Insurance customers are also consumers whose automation expectations have been heavily influenced by digital leaders like Amazon, Netflix and Facebook. Gartner’s research indicates customers expect to manage 85% of their relationships with businesses without interacting with a human. According to Microsoft, most customers of any age will select a self-service channel first.
Integrated conversational AI platforms enable carriers to meet their customers where they are, in their digital channel of choice or to connect them to the right person. This not only positions carriers to offer the self-service options customers expect. It also enables carriers to automate high volume customer outreach, including differentiating touchpoints beyond the traditional policy, billing and claims process.
No-code platforms put creating new workflow automations in the hands of business analysts. These “citizen developers” position carriers to continuously introduce new solutions to respond to an increasingly digital world.
Connected devices including wearables are already used by almost 40% of insurance customers today and more than 70% expect to be users in the future, according to Bain & Company. McKinsey estimates there will be up to one trillion connected devices by 2025. Connected devices create customer value in preventing claims and can offer an insurance carrier valuable data for underwriting. A surprising benefit identified by Bain & Company is that connected devices drive customer loyalty, increasing customer-carrier interactions five-fold, in an industry where 1/3 of consumers have no interaction with their insurance company or health plan throughout the year.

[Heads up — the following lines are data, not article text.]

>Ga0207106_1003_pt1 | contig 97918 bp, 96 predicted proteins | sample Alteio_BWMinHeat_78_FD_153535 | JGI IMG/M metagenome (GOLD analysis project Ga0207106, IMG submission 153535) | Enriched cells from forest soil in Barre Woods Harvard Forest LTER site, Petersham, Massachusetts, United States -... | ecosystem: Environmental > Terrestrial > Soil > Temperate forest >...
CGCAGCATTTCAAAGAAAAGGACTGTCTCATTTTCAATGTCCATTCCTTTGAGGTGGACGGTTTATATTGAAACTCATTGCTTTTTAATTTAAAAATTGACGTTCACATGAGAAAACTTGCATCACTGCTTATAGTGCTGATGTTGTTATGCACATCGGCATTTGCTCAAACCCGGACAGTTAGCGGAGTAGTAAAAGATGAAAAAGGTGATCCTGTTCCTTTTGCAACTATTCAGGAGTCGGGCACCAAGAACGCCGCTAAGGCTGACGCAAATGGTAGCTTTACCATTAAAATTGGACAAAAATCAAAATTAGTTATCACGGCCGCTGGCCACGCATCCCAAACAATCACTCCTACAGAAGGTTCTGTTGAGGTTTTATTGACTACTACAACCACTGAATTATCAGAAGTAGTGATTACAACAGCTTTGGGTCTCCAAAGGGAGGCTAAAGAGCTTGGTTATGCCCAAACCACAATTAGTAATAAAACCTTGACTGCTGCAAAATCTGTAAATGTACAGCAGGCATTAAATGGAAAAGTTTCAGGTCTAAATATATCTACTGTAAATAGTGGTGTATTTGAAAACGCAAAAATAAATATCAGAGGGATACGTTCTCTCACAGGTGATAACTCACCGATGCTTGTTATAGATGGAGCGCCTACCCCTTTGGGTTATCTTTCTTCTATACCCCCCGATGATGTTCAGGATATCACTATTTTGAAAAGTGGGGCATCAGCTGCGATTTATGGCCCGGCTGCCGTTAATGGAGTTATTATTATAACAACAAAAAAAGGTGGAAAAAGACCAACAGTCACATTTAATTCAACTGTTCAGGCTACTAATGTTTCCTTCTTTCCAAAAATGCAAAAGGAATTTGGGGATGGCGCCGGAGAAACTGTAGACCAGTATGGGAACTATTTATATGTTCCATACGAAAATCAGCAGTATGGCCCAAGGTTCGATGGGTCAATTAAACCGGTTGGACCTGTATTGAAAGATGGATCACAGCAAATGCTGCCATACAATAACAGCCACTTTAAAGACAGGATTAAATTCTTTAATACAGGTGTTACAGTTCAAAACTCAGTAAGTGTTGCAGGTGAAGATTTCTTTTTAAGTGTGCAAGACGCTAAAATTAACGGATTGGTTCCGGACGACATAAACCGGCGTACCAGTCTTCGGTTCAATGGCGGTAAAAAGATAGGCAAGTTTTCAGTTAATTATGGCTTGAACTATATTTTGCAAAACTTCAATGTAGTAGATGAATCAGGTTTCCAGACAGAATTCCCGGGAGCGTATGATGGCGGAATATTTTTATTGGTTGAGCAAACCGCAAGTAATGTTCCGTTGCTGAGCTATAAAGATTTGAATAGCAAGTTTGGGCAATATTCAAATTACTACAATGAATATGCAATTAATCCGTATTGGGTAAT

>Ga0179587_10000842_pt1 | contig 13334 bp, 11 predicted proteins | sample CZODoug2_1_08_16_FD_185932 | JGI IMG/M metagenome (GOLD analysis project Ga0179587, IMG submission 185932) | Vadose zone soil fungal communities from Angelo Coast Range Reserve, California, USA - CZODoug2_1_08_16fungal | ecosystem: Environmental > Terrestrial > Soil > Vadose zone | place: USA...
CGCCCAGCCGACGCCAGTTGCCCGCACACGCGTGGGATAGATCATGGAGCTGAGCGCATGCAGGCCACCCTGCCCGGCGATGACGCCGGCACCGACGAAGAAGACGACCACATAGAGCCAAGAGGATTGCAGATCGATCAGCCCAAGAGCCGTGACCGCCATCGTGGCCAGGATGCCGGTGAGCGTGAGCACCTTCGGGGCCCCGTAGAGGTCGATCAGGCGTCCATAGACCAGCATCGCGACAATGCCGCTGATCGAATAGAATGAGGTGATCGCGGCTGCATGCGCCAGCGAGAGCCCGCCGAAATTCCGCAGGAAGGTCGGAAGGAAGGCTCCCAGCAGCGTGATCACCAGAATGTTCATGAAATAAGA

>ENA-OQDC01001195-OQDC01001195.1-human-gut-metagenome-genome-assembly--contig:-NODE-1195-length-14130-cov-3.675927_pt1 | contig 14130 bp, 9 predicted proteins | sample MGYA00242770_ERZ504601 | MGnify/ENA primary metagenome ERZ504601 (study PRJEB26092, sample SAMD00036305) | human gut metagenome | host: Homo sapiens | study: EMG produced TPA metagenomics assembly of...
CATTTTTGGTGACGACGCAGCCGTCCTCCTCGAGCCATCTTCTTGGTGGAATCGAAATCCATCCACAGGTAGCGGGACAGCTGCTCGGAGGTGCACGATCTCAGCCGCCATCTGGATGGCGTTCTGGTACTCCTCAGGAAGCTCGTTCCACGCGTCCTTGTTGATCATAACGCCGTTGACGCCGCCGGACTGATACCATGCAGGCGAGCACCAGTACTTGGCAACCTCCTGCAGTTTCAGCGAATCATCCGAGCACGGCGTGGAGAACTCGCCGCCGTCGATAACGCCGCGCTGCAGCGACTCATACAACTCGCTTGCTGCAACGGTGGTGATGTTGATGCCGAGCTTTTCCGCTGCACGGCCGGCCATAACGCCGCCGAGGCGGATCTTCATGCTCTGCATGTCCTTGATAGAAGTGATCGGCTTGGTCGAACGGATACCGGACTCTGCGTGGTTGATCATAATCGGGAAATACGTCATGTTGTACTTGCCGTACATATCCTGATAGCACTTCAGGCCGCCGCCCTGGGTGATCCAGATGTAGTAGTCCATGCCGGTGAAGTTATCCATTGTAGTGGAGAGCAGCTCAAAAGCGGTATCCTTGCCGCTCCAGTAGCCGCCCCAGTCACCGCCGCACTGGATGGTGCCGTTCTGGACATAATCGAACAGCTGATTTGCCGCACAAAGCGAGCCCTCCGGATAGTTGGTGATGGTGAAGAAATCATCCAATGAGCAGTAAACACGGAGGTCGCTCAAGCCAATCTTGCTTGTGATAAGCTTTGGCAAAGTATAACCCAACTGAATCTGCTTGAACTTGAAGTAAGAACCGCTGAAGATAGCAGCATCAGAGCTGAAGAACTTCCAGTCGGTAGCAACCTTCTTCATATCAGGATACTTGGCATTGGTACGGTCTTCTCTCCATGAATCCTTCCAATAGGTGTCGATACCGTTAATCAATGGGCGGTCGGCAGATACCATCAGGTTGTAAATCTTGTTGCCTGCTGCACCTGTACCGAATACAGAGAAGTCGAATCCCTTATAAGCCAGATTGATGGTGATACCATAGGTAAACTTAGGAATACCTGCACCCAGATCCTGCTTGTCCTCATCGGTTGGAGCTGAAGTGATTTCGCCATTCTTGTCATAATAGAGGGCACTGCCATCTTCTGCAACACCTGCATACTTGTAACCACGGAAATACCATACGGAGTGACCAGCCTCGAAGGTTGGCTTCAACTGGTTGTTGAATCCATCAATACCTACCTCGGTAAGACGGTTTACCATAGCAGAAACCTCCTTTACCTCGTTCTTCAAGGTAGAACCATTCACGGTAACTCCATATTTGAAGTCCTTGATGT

Robotics will continue to permeate our everyday lives. There will be more use of 3-D printing in manufacturing and construction. Not only will more cars gain autonomous capabilities, like self-driving. Similar growth will occur with farm equipment, programmable drones and surgical equipment. These waves of change will require insurance products to keep pace, including designing different ways to understand and price new risks. Claims handling will require new capabilities and resources to appraise damage, determine coverage and liability. When a car is involved in an accident while operating in full-autonomous mode, a software engineer may need to be on call to evaluate computer code to determine responsibility.